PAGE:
Note

  • If you’re a critical system operator, make sure you’re subscribed to these alerts. The mitigations for these attacks are to include segmentation, monitoring, and MFA for remote access and to remove unnecessary components from networks to reduce your attack surface. Read the bulletin for a comprehensive list along with resources you can leverage.

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OVH Outage Due to Network Reconfiguration

Hosting provider OVH suffered an hour-long outage on Wednesday, October 13. The issue appeared to be related to routing configuration problems during scheduled maintenance. OVH founder Octave Klaba said that “a bad configuration of the router caused the failure of the network.” The outage reportedly affected only OVH’s IPv4 infrastructure.

Note

  • The complexity of the network infrastructure, which is required for modern service delivery and redundancy, heightens the need to carefully scrutinize changes prior to deployment. This is not only for big providers like OVH and FaceBook, but also for your enterprise where the configurations now include virtual networks to cloud providers, outsource or business providers and your locations. This is further complicated by increased remote access where network locations can be easily omitted from the VPN configuration. Read twice, deploy once, know how to back it out.

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Apple Updates iOS Again

Apple has released updates for iOS and iPadOS to address a flaw that is being actively exploited. The critical memory corruption vulnerability in IOMobileFramebuffer is fixed in iOS and iPadOS 15.0.2. The flaw can be exploited to execute commands with kernel privileges. iOS 15.0.2 also includes several bug fixes.

Note

  • A detailed analysis and a PoC have been published for this vulnerability. You should not delay applying this patch.
  • This is an emergency update to fix to a zero-day (CVE-2021-30883). You’re going to want to push this out to your ADE devices now, and for non-managed devices – you know the drill. The update also includes watchOS 8.0.1, which only includes bug fixes for Apple Watch Series 3 devices; no CVEs are included.
  • Apple’s strategy of releasing updates versus issuing patches reduces the burden on end users. iOS users should consider setting “Automatic Updates” to “on.” Note that the updates often require 50% battery power or connection to external power such that “automatic” may be less than fully so.

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OMB Memo Spells Out Steps for Endpoint Detection and Response

A memo from the White House Office of Management and Budget (OMB) directs federal agencies to provide the Cybersecurity and Infrastructure Security Agency (CISA) with access to their current endpoint detection and response (EDR) deployments within the next three months. The memo outlines other steps for agencies to take “to further the goal of centrally managing the information needed to support host-level visibility, attribution, and response with respect to agency information systems.”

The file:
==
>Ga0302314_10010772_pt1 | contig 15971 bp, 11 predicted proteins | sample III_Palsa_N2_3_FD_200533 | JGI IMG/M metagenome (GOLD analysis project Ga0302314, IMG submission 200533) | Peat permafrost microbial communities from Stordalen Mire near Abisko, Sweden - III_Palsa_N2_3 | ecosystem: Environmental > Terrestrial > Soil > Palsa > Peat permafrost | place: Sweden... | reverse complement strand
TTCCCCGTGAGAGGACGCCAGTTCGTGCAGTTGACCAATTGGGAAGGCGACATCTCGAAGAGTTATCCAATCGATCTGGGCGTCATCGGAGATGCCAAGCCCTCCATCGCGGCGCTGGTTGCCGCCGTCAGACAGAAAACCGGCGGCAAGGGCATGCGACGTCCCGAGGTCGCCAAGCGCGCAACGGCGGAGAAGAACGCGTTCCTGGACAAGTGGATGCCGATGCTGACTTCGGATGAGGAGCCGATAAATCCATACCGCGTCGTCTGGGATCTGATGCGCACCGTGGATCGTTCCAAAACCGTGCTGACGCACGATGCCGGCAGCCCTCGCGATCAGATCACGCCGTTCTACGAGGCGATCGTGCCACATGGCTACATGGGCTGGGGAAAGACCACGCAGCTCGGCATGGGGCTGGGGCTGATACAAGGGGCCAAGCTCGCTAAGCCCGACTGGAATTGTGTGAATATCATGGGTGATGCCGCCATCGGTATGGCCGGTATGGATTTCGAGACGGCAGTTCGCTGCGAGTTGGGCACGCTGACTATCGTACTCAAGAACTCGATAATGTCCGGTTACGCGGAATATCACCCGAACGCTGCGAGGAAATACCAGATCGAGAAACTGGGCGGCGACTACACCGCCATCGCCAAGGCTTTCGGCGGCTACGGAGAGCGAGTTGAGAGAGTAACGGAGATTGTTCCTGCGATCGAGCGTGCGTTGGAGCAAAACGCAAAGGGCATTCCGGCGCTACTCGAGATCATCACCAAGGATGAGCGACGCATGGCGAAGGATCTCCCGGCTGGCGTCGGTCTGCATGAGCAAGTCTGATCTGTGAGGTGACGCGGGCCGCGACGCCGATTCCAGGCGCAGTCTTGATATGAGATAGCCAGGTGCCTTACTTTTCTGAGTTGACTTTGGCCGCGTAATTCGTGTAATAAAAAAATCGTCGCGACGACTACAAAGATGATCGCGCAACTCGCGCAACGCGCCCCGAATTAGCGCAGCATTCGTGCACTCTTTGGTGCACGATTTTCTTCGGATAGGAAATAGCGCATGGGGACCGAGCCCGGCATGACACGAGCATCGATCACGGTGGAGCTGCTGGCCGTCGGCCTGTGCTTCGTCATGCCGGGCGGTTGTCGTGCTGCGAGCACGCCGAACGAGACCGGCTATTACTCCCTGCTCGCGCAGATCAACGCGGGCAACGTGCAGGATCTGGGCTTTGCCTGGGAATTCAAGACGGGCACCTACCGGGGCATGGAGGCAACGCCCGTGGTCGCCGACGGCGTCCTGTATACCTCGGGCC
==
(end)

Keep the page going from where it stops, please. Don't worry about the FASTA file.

Note

  • As much as I hate to say it, these “over the transom” mandates from OMB have pretty much been necessary to drive major progress in the protection levels of government systems and information. An important point here is the both the Executive Order and the latest OMB memo use the phrase “endpoint detection response” NOT as a product category but as a capability – which requires process, and skills before implementing products. The Continuous Diagnostics and Mitigation (CDM) program has offered easy acquisition of the types of product needed – the people and skills to update processes and to effective make use of such products are needed.
  • Buying an EDR is very different than tuning an EDR. Every organization is different and will require people and process to continually tune and improve the technology as the threat landscapes evolves. This is why it is so important to implement a program to test and measure your people, process, and technology to improve your detection and response. Purple teaming is one of the most efficient ways to do that.
  • The intent of centrally monitoring activities on federal networks, in real-time, with automated response capabilities, is a lofty goal, particularly for specialized systems such as HPC and OT/ICS systems. Agencies are going to be providing CISA access to existing EDR deployments within 90 days, while CISA develops their continuous monitoring and response plan and ultimately publishes a playbook for best practices. The memo does not indicate any funding sources for EDR, agencies may wish to leverage CDM efforts and resources to augment EDR capabilities.

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GitHub Revokes Weak SSH Keys

GitHub has revoked weak SSH keys generated by GitKraken client versions 7.6.x, 7.7.x, and 8.0.0. The issue was due to a vulnerability in a GitKraken dependency. GitHub also revoked “other potentially weak keys created by other clients that may have used the same vulnerable dependency.”

Note

  • Nice work by GitHub (and GitKraken) responding to this. This issue isn’t obvious to the user, but sadly similar problems have happened before. For developers: “Don’t invent your own crypto” includes not inventing your own key generation.
  • Have you checked the strength of the SSH keys you generated lately? Are you still using those keys you generated ten years ago? Do you really know all the places you left the public and private keys? Maybe it’s time to create new ones. When you generate the new ones, make sure you’re using the larger key sizes, such as 4096 bit RSA or 521 bit EDCSA keys.

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Password Spraying Attacks Targeting Office 365 Accounts